Telling To Win By Finding Your Hero

Communications consultant Bob Dickman, who co-authored The Elements of Persuasion, made a comment at one of Peter Guber’s story conclaves that reminded him why heroes play such a critical role in purposeful stories. “All the passion in the world won’t do any good,” Bob told the conclave attendees, “unless you have someplace to put it. That’s where the hero comes in. By hero, I don’t necessarily mean Superman or a grandmother who rushes into a burning building to save a baby, but the character in the story who gives the audience a point of view. The hero’s both our surrogate and our guide.”

In other words, the hero is the character that your listener will identify with.

Why is this identification important in telling to win? Because, if your audience experiences the story through your hero, and the story leads your hero to embrace your call to action, then your audience automatically will hear and hopefully heed your call, too!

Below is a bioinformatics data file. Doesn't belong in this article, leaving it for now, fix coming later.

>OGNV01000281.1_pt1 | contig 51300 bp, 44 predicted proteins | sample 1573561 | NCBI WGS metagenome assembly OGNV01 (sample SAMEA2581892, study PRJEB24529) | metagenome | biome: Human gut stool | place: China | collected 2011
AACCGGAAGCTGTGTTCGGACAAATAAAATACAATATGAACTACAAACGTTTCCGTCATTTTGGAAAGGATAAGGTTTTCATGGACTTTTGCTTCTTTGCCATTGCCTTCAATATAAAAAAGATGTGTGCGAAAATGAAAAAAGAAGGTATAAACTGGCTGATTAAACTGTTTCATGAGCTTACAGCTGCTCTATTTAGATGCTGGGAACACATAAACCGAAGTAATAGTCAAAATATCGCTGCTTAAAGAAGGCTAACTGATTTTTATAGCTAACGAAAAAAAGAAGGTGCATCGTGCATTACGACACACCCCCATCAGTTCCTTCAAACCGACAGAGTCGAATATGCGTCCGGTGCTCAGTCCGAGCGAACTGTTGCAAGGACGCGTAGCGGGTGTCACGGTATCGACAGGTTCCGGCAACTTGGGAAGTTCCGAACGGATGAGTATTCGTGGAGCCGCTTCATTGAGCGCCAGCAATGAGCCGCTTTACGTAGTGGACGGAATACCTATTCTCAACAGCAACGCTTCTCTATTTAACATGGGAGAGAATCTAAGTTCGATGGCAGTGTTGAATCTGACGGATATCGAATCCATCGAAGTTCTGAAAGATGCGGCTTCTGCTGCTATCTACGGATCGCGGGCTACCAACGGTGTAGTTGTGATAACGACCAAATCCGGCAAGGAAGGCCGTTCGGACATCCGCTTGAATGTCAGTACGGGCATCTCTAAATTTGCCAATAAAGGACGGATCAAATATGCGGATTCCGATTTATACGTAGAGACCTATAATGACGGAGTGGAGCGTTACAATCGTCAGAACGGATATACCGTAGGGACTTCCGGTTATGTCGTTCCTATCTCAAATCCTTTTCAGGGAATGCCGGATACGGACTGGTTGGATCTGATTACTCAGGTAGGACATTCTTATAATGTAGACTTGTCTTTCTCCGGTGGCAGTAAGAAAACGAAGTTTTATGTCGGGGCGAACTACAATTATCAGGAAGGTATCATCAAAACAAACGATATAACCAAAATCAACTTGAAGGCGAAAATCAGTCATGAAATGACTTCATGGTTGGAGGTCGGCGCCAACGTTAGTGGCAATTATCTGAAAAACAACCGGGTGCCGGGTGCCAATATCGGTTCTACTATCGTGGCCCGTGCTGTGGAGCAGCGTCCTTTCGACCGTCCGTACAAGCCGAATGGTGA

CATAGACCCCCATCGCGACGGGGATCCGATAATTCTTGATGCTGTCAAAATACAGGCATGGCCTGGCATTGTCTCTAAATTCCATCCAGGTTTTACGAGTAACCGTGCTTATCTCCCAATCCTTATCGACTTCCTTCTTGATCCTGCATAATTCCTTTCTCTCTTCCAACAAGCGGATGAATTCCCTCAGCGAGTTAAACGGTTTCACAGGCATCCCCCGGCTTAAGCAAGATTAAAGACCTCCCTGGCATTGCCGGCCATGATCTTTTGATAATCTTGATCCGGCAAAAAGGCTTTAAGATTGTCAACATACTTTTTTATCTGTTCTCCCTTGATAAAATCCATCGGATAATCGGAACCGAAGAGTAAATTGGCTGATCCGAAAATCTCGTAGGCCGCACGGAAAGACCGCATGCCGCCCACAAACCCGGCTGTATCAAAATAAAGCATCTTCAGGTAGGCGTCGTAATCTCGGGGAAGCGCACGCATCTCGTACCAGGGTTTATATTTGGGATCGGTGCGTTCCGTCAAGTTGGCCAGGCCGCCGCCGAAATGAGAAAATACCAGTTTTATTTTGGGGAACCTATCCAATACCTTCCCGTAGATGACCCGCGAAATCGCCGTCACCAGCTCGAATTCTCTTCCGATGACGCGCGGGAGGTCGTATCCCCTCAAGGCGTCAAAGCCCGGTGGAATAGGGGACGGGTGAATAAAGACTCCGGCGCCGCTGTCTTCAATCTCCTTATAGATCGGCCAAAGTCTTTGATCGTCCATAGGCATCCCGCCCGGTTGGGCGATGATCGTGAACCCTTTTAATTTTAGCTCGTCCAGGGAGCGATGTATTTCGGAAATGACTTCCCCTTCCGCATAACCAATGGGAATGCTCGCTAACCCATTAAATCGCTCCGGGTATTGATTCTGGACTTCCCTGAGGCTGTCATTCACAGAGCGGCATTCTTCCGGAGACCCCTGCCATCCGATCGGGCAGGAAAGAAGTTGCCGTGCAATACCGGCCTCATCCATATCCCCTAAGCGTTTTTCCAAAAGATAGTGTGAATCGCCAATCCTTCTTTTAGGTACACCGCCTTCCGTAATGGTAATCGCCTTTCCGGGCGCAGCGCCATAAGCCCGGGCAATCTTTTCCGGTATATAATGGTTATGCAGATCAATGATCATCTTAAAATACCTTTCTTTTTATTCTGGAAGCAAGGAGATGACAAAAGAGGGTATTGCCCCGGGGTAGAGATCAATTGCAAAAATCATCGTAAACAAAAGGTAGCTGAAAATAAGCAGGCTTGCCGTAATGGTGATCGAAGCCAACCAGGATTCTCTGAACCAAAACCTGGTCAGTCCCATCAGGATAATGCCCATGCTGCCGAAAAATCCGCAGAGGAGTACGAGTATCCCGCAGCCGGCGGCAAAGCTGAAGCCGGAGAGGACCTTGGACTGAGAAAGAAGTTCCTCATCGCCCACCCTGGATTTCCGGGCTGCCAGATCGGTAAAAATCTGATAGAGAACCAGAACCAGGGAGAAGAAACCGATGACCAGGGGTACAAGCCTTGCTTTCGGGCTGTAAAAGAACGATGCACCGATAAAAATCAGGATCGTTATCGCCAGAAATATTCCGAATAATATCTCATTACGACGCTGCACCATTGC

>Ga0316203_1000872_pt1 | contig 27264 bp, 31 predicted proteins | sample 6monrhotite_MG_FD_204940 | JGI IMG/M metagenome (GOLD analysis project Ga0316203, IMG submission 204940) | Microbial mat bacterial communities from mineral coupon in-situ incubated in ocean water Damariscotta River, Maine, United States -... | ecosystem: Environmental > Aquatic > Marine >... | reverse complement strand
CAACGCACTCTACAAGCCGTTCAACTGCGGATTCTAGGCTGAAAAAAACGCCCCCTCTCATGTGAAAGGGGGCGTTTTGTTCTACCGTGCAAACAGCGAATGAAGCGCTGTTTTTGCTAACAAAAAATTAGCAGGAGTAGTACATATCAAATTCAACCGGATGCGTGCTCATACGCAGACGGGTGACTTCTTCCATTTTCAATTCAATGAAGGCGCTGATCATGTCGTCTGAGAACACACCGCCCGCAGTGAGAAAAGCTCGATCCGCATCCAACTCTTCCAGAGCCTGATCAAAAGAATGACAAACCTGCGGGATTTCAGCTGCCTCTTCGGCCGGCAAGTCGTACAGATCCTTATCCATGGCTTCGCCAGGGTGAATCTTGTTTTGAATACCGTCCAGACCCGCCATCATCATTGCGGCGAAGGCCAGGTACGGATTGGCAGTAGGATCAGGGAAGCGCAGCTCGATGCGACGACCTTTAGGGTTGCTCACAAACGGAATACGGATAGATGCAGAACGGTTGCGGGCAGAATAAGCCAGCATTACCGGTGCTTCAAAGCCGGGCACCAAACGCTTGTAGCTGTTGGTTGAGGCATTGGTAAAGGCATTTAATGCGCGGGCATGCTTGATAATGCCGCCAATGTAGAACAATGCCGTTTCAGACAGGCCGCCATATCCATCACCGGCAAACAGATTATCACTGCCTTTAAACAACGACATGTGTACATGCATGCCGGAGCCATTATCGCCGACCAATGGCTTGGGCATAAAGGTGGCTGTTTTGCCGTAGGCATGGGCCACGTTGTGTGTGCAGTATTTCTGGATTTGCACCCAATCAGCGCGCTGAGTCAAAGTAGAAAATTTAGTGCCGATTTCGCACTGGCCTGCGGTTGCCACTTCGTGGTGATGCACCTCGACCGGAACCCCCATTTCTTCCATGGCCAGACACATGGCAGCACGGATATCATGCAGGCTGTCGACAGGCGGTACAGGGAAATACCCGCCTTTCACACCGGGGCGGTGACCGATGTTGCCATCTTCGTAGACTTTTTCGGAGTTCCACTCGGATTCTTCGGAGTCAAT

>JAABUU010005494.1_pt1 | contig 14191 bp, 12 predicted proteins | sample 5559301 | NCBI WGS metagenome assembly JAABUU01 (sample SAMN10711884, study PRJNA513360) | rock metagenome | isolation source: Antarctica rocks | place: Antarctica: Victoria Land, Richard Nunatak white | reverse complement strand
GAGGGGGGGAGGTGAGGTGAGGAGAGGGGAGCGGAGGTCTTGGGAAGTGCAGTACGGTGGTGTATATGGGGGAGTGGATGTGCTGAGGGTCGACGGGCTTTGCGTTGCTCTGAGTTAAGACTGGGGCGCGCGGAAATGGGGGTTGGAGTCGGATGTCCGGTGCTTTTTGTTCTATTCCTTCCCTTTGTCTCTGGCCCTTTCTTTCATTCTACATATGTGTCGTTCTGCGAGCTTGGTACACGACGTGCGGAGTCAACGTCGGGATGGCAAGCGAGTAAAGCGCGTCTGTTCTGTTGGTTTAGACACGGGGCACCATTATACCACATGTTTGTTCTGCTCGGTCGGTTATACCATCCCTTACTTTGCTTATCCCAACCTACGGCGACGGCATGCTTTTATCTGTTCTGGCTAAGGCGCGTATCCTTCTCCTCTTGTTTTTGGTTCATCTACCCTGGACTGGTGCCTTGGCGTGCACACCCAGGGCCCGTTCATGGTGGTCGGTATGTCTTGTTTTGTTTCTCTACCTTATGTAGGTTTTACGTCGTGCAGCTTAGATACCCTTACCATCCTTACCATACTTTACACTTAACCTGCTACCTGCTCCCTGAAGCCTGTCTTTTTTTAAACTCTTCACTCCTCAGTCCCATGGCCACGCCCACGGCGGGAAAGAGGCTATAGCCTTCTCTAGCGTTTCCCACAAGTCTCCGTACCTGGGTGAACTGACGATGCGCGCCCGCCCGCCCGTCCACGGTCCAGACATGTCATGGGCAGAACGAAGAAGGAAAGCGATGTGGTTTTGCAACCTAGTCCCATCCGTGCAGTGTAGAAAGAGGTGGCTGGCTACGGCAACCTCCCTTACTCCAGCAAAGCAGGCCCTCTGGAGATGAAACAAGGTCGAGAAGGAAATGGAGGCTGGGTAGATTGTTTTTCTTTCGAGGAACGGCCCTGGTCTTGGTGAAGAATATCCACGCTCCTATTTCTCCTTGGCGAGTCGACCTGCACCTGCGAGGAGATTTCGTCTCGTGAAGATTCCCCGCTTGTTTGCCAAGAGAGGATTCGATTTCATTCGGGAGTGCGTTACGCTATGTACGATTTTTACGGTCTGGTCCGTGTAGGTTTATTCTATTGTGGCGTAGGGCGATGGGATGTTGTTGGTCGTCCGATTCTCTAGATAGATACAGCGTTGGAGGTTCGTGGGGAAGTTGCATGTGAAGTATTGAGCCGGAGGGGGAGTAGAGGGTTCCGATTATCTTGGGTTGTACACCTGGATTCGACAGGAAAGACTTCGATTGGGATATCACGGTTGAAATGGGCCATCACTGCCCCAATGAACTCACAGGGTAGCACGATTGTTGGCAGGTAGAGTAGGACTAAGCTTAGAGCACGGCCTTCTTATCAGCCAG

blog-telltowin-linkTo validate the power of telling purposeful stories, Guber includes in this book a remarkably diverse number of ‘voices’ – master tellers with whom he’s shared experiences. They include YouTube founder Chad Hurley, NBA champion Pat Riley, clothing designer Norma Kamali, “Mission to Mars” scientist Gentry Lee, Under Armour CEO Kevin Plank, former South African president Nelson Mandela, magician David Copperfield, film director Steven Spielberg, novelist Nora Roberts, rock legend Gene Simmons, and physician and author Deepak Chopra.
After listening to this extraordinary mix of voices, you’ll know how to craft, deliver – and own – a story that is truly compelling, one capable of turning others into viral advocates for your goal.


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